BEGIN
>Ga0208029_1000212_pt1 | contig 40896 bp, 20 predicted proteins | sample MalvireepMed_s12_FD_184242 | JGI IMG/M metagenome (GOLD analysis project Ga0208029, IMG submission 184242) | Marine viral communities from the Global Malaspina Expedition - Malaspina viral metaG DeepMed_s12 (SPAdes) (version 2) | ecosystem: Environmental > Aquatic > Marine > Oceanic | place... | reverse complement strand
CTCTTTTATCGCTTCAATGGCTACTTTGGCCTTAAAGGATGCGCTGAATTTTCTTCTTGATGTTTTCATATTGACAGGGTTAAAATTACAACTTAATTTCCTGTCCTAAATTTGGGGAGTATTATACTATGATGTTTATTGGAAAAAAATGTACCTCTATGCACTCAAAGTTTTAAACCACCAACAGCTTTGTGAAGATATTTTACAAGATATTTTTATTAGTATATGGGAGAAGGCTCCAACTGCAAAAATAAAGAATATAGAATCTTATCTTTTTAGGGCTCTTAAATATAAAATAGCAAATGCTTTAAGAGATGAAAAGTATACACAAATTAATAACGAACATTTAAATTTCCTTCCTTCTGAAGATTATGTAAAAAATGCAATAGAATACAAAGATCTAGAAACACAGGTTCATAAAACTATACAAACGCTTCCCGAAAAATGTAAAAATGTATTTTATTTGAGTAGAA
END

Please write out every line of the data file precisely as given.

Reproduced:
>Ga0208029_1000212_pt1 | contig 40896 bp, 20 predicted proteins | sample MalvireepMed_s12_FD_184242 | JGI IMG/M metagenome (GOLD analysis project Ga0208029, IMG submission 184242) | Marine viral communities from the Global Malaspina Expedition - Malaspina viral metaG DeepMed_s12 (SPAdes) (version 2) | ecosystem: Environmental > Aquatic > Marine > Oceanic | place... | reverse complement strand
CTCTTTTATCGCTTCAATGGCTACTTTGGCCTTAAAGGATGCGCTGAATTTTCTTCTTGATGTTTTCATATTGACAGGGTTAAAATTACAACTTAATTTCCTGTCCTAAATTTGGGGAGTATTATACTATGATGTTTATTGGAAAAAAATGTACCTCTATGCACTCAAAGTTTTAAACCACCAACAGCTTTGTGAAGATATTTTACAAGATATTTTTATTAGTATATGGGAGAAGGCTCCAACTGCAAAAATAAAGAATATAGAATCTTATCTTTTTAGGGCTCTTAAATATAAAATAGCAAATGCTTTAAGAGATGAAAAGTATACACAAATTAATAACGAACATTTAAATTTCCTTCCTTCTGAAGATTATGTAAAAAATGCAATAGAATACAAAGATCTAGAAACACAGGTTCATAAAACTATACAAACGCTTCCCGAAAAATGTAAAAATGTATTTTATTTGAGTAGAA